All this would be well and good if Stevens were squarely situated in the sphere of commercial, popular music. But he isn’t, and his career is in no small part buoyed by the exclusivity of his fan base. For many, listening to Sufjan Stevens is a mark of connoisseurship, an establishment of musical taste and elevation of one’s own musical experience above “mere” popular music. Stevens himself helps to fuel the myth of the eccentric artist, for example in his introduction to The Best American Nonrequired Reading 2007, where he romanticizes his experience at a Waldorf School and – perhaps I’m missing something – suggests that the main use of reading in America is to be a good member of a capitalist society. Another example was his 35-minute film BQE, which was also screened as part of the evening’s program. In this film, throbbing electronic music and lush orchestral arrangements undergird a triptych of increasingly frenetic video footage of the Brooklyn Queens Expressway, interspersed with sensual images of three hula hoop artists, gyrating madly in some sort of homage to the road itself. It isn’t clear what one is supposed to think about the film, except as a celebration of the road and urban life – which seems strange since another road in New York, the Cross Bronx Expressway, has been blamed for permanently blighting certain neighborhoods; in Boston one need not rehearse the urban impact that the Big Dig and, by where I live, the turnpike have had on living near a major highway.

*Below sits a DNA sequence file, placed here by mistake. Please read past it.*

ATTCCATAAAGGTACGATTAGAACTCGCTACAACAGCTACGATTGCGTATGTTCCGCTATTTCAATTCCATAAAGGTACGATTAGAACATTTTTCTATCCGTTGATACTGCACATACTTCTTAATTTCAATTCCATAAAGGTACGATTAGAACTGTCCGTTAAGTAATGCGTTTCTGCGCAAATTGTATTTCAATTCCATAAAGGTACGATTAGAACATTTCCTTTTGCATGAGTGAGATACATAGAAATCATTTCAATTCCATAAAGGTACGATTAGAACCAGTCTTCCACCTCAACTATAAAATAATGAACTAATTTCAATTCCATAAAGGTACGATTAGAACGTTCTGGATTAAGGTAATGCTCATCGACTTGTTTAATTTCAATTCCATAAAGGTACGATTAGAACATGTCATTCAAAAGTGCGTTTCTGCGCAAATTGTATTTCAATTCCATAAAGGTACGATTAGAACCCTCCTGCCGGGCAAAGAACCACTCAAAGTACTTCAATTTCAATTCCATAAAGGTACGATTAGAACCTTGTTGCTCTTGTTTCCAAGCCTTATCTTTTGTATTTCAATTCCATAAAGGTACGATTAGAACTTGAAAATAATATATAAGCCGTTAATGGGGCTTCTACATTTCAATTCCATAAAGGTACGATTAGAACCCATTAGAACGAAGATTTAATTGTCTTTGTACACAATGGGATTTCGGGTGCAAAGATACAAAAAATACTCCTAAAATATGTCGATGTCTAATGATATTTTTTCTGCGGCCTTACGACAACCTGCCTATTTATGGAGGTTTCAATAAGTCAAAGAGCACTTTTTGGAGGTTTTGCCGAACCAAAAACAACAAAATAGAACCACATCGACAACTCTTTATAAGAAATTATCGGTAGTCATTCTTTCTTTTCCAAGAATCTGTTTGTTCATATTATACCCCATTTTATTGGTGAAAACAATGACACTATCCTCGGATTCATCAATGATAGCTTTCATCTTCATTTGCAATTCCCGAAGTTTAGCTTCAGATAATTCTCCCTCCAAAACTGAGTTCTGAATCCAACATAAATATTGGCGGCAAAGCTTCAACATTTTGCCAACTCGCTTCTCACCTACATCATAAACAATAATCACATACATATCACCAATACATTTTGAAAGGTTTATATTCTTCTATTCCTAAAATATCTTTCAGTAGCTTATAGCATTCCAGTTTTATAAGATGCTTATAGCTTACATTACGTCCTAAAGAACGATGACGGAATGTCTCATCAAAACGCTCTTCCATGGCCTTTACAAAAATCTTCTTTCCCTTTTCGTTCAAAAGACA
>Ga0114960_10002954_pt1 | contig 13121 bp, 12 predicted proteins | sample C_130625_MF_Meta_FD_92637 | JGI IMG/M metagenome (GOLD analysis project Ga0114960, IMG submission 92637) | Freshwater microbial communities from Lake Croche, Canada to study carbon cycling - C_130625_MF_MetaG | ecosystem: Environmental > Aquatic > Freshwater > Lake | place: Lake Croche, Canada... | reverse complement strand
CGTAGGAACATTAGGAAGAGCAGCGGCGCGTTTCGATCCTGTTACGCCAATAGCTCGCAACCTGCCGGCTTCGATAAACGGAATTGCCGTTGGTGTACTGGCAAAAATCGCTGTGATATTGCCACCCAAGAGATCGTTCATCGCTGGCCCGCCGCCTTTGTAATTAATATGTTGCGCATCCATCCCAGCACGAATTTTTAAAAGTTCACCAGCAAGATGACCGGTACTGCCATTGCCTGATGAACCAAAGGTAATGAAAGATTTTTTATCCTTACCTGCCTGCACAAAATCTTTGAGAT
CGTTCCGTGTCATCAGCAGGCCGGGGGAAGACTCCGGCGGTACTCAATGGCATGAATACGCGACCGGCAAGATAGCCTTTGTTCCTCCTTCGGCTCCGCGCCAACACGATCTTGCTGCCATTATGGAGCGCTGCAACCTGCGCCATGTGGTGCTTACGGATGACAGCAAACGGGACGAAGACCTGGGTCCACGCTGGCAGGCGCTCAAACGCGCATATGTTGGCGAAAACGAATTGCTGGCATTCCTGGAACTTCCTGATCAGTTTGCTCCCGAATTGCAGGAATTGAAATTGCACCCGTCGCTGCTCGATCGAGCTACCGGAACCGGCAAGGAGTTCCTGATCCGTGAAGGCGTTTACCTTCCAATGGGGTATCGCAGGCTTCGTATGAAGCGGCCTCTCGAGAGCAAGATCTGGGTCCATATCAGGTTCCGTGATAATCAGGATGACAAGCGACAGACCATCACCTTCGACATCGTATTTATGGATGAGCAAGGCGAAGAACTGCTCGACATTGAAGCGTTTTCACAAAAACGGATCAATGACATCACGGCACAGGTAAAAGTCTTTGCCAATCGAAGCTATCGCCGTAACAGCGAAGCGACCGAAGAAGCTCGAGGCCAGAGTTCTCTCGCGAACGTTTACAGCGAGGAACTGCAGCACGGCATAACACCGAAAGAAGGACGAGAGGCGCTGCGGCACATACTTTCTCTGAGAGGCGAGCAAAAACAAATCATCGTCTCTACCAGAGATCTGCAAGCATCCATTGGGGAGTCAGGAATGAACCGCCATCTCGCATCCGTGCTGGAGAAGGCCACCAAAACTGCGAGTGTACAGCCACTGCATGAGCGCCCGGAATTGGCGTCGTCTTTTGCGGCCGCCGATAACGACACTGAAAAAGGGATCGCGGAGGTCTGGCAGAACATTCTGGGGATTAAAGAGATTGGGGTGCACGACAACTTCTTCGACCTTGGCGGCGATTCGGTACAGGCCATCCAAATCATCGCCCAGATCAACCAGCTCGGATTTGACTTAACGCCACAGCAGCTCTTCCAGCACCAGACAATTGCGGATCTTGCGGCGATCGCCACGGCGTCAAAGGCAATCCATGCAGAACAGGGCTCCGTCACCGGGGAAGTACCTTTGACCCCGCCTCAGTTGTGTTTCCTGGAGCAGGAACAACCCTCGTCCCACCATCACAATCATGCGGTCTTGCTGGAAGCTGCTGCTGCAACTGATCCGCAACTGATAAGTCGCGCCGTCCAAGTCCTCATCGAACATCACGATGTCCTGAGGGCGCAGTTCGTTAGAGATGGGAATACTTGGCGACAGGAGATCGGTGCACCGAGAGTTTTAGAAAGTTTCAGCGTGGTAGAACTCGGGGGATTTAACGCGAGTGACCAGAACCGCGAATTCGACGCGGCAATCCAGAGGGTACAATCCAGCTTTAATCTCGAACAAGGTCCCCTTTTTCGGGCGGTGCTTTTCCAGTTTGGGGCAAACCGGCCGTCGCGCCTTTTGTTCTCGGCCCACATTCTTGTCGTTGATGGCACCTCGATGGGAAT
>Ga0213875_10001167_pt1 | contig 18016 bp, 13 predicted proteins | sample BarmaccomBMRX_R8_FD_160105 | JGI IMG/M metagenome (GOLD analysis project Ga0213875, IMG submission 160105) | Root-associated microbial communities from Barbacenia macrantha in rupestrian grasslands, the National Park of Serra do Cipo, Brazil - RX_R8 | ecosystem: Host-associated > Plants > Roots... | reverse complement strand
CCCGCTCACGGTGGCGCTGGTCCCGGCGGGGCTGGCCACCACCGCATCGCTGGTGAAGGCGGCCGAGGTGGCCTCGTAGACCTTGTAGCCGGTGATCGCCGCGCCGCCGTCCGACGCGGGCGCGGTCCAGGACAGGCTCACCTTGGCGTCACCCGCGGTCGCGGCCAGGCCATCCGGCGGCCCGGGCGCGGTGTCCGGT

What is special about Osso, then, is that there seems what might be called a “lateral” flow of prestige at work here. There isn’t the sense that Sufjan Stevens’s music is somehow made more esoteric by being arranged for string quartet – if anything it is distilled down to a clearer expression by the arrangements. So easy arguments about classical music “stealing” from – or at least, legitimating – a vernacular tradition don’t quite apply here. Nor is there the real sense that Osso is some sort of “gateway ensemble” into classical music, where a listener might attend their concert and subsequently become consumed with a desire to listen to Haydn and Mozart quartets. That’s of course possible, but the relatively equal footing of Stevens and Osso in terms of any kind of high-low spectrum (if such spectra are even meaningful anymore) forestalls rehearsing the existing ways of conceptualizing the dynamics between popular and concert worlds. In this sense, I’d posit that Osso is reflecting one current face of pop-classical interchange.